Previous genetic studies of the blue crab Callinectes sapidus along the U.S. Atlantic and Gulf coasts have reported weak or temporally variable spatial structure, suggesting high gene flow among distant populations possibly facilitated by long-distance larval dispersal or other features of blue crab life history. The use of relatively few genetic markers, however, may have limited power to detect subtle but significant structure that could inform fisheries management. In this study, the potential for genome-scale datasets to uncover subtle patterns of population structure in the blue crab was examined using a high-throughput genotyping approach (genotyping-by-sequencing) that generated data for more than 9,600 single nucleotide polymorphisms (SNPs) in crabs from three populations: Panama City Beach, FL, Agawam River, MA, and Porto Alegre, Brazil. Principle components analyses among the three populations revealed very distinct clustering of the Brazilian samples from U.S. populations, likely reflecting restricted gene flow across the equator. Detailed analysis of population structure between the two U.S. populations revealed low but significant genetic differentiation (FST = 0.0103), with FST values ranging from -0.05 to 0.48. Previous studies have failed to detect significant genetic structure on a similar geographic scale. FST outlier analysis identified 242 loci (2.45% of total) with statistically extreme values at the false discovery rate α = 0.05 level, only 16 of which showed significant sequence homology to annotated proteins via BLASTx alignment. Top BLASTx hits were to crustacean or arthropod sequences and 8 of the 16 had high sequence similarity to transposable elements or related machinery. Finally, results of population assignment tests for the two U.S. populations showed that the full marker dataset provided good power to assign individuals back to their population of origin (∼83% and 92% success for Panama City Beach and Agawam River, respectively), which dropped significantly when using only 500 randomly selected SNPs (∼61% and 72% success). Overall, this study demonstrates the great utility of high-throughput sequencing technologies for characterizing fine-scale patterns of genetic structure in blue crabs, and this approach should substantially improve the delineation of stock structure and further advance our understanding of blue crab population connectivity and ecology.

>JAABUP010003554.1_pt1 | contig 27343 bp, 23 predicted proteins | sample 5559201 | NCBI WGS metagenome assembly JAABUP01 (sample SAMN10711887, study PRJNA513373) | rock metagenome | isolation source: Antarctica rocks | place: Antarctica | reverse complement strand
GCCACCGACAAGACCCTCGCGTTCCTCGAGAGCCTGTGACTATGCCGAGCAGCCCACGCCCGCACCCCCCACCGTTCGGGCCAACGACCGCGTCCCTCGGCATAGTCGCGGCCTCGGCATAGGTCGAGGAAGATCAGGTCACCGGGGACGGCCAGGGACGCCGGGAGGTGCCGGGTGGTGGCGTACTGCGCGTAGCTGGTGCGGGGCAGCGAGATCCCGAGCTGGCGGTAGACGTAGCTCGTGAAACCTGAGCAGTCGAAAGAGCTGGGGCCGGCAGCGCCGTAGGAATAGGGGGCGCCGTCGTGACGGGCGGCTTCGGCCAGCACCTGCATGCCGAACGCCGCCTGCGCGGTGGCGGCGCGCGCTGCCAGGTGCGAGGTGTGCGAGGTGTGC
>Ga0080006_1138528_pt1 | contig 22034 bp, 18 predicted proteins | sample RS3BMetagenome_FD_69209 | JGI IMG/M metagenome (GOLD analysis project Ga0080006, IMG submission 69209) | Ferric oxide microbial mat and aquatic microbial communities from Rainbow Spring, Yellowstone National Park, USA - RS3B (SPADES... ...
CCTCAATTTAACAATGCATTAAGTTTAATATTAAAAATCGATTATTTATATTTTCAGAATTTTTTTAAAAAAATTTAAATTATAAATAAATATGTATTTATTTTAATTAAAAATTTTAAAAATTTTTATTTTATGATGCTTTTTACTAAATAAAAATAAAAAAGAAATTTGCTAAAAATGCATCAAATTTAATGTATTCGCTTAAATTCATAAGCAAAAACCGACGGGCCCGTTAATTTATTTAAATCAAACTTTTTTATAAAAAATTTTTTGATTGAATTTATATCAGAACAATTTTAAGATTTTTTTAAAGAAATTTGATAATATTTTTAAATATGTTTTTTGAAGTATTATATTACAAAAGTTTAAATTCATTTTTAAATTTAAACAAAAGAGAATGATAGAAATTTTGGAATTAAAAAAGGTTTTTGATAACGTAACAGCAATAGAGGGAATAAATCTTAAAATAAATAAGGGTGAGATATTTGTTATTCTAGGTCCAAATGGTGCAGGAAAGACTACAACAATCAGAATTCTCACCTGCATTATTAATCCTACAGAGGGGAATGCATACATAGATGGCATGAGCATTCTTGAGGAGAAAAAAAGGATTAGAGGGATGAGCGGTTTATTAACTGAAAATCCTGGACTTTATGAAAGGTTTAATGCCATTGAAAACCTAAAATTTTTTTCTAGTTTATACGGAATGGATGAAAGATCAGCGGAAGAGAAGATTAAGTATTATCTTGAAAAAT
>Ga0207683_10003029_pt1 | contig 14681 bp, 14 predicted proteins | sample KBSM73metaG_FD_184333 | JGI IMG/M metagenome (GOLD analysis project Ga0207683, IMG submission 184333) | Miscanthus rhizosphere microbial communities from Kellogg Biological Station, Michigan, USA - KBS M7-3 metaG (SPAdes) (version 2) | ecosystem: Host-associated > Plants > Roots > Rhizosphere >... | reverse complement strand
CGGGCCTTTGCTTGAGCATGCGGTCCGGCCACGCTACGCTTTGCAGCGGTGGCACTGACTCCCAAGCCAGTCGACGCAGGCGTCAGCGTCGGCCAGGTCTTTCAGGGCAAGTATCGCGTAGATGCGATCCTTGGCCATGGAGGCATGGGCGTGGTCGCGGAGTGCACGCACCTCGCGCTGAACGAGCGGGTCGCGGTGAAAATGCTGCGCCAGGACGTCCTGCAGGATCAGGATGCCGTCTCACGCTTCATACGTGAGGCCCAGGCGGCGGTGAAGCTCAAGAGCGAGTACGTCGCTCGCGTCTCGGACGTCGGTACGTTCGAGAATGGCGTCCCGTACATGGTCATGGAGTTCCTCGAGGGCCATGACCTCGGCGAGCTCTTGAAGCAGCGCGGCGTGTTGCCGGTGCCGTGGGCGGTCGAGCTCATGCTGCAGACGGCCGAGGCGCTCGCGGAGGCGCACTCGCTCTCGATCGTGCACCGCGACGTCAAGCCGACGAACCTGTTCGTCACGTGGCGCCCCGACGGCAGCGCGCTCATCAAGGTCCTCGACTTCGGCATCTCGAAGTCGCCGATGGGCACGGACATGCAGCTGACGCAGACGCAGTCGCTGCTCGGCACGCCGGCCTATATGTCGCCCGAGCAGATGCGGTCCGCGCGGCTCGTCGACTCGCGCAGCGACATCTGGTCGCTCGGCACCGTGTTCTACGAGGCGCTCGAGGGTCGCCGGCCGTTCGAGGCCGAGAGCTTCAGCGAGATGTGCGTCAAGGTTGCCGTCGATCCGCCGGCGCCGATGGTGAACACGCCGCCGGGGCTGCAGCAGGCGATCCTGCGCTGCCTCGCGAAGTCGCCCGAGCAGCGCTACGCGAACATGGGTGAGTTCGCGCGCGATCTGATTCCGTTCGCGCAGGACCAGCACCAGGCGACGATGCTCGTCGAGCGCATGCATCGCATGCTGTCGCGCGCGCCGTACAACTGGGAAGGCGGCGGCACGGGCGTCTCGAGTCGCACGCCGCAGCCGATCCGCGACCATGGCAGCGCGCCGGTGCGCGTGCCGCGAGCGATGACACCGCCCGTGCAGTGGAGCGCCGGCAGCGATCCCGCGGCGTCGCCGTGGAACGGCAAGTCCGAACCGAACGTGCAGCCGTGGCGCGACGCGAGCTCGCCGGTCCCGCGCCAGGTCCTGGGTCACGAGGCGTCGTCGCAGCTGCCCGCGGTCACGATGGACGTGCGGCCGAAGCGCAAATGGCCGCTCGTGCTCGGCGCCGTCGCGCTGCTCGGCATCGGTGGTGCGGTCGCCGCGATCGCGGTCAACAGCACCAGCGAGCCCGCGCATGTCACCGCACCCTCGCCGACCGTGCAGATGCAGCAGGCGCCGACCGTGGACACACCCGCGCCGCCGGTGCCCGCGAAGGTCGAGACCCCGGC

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Vol. 36 • No. 1